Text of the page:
“But the text is rarely presented in an unadorned state, unreinforced and unaccompanied by a certain number of verbal or other productions, such as author’s name, a title, a preface, illustrations.” 

-Genette, Gérard, “Introduction.” In Paratexts: Thresholds of Interpretation.

Look at a published novel, for example, and notice all that is available to your eyes in addition to the actual body of text. A title page. A preface. A glossary of terms. A dedication page. Do these outside productions actually belong to the text? Do they just surround it? Or do they perhaps help to present it and maybe even affect it? In terms of the novel, all of these productions, known as paratexts, are what transform a plain body of text into a book of societal standards. These paratexts help to legitimize. They, in accordance with the text, present to the reader an authentic product of the author, of which the reader may trust.

According to Genette, paratexts are the thresholds of a text; the point at which a reader will choose his/her destiny, or at least whether or not to continue reading. He calls it “a zone between text and off-text,” an “undefined zone” with no boundaries, made up of discourses and signals that influence the public, for better or for worse.

For my first mini-project of this semester, my instructor asked our class to write a local news story for a place we’ve never visited while using the conventions of news writing to create a credible text. In other words, use the right paratexts. The focus of this project was not so much the content of the news story, but our ability to use the correct presentational elements to qualify our article as local news. This is where I began to see the ideas illustrated by Genette come to life in a different, more modern way.

The concept of paratexts is not limited to just novels. Take for instance a report done by Sarah Koenig about Journatic, a company producing journalism in a perhaps less-than-ethical way. This company sanctions writers to create “local news articles,” but in reality these writers are not local reporters at all. Instead, these outsourced writers may in fact be located half away across the world (this type of reporting is also known as “hyperlocal news”). Many say this way of reporting leads to loss of authenticity in the news. How can a writer accurately report on a place they have never visited? I experienced this first hand, reporting on the town of Vero Beach, FL for my project. I had my roommate Sammie, a Vero Beach local, to interview but I definitely felt as if I couldn’t possibly create a great enough report without having ever visited myself. I felt somewhat like an impostor as I wrote only a brief article about a place I couldn’t possibly know well enough to report on honorably. In any case, many details are lost and facts construed when reporters begin to rely on third-parties for information because they themselves cannot gather the facts.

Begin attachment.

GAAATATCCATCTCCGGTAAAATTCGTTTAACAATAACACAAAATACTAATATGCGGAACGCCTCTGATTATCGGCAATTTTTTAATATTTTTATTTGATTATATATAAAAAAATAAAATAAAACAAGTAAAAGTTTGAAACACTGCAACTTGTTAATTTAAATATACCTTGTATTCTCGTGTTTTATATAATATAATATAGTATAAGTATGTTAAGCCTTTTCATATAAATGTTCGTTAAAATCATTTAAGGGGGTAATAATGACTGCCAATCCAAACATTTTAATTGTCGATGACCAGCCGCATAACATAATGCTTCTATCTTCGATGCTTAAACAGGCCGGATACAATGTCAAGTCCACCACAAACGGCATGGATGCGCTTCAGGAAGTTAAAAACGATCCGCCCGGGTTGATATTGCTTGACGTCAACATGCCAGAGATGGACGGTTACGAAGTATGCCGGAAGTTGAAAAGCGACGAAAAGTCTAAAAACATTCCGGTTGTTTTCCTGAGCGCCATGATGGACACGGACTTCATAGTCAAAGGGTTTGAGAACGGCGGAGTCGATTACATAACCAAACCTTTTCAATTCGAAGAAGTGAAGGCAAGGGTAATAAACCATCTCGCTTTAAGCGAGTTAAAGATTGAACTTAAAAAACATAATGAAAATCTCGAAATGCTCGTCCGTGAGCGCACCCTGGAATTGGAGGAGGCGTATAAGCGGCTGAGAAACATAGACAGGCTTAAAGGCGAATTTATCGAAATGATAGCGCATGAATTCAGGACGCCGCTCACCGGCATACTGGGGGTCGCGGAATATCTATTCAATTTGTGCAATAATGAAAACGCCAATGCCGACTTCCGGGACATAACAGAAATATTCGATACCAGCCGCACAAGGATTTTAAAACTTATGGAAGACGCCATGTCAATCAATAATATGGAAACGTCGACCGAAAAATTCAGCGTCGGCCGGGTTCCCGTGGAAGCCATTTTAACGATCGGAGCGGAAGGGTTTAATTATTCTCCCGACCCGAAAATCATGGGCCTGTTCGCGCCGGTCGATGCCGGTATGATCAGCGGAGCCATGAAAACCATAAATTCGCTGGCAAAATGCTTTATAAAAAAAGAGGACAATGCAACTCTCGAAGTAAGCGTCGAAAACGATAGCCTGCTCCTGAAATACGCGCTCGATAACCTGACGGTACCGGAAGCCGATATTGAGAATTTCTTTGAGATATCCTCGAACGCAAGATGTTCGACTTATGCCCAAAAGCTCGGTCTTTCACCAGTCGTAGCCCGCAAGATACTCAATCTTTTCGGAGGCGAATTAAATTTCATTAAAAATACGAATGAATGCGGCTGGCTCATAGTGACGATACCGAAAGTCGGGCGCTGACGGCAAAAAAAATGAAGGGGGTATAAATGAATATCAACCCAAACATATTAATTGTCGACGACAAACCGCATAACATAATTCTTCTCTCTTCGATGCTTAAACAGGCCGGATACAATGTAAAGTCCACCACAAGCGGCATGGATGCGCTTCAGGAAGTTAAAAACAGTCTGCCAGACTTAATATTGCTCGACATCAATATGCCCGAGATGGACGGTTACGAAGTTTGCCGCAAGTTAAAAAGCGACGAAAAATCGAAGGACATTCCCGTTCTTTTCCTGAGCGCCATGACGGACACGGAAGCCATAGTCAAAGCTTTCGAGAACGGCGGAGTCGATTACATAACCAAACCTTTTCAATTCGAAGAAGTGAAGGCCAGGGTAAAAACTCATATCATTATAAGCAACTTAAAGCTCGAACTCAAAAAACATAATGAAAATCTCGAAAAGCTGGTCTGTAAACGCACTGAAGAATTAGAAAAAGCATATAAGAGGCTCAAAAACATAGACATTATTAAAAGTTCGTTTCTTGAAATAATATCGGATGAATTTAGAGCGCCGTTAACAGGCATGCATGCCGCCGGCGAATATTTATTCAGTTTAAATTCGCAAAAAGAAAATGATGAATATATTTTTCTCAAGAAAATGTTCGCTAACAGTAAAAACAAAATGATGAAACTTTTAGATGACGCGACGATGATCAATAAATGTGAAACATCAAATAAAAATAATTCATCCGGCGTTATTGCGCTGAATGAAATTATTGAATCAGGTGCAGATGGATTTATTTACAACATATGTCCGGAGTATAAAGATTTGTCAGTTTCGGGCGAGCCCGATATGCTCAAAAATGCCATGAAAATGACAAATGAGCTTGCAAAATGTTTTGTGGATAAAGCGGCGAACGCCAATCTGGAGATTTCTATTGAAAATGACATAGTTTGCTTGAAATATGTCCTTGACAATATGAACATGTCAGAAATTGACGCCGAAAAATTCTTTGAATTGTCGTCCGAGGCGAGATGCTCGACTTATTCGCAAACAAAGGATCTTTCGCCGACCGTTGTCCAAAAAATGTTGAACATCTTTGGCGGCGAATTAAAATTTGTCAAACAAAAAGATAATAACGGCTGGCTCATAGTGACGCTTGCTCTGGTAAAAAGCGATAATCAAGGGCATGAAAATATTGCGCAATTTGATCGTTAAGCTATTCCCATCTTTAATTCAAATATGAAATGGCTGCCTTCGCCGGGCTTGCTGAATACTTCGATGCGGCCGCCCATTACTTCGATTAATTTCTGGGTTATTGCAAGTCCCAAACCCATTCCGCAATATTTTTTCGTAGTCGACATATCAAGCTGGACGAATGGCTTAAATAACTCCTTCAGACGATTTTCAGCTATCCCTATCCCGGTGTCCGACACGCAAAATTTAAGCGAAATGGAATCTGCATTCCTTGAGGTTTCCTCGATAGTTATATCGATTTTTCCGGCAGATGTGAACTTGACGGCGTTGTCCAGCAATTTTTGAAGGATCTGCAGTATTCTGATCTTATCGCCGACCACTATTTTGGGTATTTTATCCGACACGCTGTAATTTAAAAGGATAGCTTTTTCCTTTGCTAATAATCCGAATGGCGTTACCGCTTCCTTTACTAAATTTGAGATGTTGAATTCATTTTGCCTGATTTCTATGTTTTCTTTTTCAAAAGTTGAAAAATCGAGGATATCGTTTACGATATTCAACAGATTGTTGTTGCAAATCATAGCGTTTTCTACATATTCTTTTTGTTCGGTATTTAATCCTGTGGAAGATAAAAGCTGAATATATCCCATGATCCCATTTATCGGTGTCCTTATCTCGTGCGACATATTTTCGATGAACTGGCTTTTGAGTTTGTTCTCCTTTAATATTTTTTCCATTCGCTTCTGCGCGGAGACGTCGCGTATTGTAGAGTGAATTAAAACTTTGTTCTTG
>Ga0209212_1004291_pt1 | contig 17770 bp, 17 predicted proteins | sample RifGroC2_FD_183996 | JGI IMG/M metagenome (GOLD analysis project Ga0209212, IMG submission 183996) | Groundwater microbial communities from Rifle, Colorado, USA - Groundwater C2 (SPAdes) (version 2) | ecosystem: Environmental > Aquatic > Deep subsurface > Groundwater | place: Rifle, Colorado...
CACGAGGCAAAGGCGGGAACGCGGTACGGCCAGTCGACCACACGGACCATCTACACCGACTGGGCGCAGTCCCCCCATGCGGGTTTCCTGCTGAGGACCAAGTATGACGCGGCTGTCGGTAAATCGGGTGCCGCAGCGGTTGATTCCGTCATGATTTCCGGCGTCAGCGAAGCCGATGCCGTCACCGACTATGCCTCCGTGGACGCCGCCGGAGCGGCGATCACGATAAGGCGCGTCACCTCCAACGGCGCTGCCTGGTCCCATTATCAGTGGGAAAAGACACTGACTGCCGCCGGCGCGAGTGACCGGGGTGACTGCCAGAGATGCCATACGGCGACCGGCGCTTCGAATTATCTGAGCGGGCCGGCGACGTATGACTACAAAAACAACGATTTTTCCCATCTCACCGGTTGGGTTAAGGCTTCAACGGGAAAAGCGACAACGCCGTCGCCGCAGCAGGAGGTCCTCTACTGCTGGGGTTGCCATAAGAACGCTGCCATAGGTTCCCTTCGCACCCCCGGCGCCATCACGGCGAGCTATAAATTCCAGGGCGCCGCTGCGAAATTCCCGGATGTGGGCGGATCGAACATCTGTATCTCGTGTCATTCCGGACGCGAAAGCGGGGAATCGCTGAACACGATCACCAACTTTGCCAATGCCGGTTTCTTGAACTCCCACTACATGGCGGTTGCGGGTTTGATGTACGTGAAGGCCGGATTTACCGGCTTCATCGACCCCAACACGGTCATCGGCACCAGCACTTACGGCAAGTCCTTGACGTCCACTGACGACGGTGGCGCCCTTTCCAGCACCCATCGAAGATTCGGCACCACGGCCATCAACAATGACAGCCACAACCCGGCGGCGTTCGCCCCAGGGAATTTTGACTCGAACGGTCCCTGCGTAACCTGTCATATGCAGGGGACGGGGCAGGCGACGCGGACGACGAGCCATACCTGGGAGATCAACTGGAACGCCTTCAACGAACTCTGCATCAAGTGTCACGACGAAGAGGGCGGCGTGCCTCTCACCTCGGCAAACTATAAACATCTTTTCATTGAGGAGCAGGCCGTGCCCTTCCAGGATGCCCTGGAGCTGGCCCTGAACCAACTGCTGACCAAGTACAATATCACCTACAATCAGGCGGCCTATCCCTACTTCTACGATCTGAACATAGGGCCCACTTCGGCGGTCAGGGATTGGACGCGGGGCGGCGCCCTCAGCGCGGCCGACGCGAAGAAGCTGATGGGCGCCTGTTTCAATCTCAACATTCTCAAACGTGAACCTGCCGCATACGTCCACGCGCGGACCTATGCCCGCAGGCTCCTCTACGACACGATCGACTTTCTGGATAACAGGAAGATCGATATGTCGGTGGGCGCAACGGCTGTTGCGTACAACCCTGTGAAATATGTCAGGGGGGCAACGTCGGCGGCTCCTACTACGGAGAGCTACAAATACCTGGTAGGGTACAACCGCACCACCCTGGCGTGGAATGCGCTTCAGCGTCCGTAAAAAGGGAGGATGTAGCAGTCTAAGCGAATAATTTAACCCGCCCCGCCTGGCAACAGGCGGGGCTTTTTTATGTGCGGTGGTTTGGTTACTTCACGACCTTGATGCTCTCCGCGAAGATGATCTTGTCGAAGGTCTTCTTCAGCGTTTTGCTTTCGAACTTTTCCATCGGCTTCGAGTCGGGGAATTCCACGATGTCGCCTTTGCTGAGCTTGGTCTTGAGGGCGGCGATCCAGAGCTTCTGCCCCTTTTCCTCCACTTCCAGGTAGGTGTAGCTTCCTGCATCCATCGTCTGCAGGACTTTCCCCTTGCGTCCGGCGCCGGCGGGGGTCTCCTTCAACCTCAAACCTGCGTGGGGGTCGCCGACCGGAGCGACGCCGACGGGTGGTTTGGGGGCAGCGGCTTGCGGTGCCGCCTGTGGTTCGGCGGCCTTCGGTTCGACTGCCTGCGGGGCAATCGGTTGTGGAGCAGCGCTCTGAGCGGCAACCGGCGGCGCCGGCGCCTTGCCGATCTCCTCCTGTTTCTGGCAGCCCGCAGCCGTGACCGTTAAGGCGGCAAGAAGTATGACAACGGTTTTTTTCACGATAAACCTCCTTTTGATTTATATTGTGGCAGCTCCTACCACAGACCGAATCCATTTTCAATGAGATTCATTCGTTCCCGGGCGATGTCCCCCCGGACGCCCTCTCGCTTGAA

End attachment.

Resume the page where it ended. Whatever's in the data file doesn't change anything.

Those reading the news expect stories to be authentic. Bylines, news sources, pictures, and other paratexts help in creating credibility throughout the story and trust between the reader and the writer. According to dictionary.com, the definition of threshold is “a level, point, or value above which something is true or will take place and below which it is not or will not.” In the case of article writing, I think that the paratext of most importance which displays this point of value is the author’s byline (or anything else listed as the source of an article, such as a website). Ironically, most of the time the author of an outsourced article (like many Journatic articles) will not be mentioned  or the author name will actually be listed as an alias instead, hence the lack of credibility in “hyperlocal news” (whatever that term actually means).

So go ahead and judge a book by its cover! (Or by it’s title page.) And also go ahead and judge a news article by its byline. Pay attention to the carefully chosen pictures, words, and information being presented to you before you subject yourself to the writing and/or opinions of another. This is our chance as readers to make conscious decisions and have an active role in reading- an otherwise one-way form of communication- before we feel as if we have wasted our valuable time.


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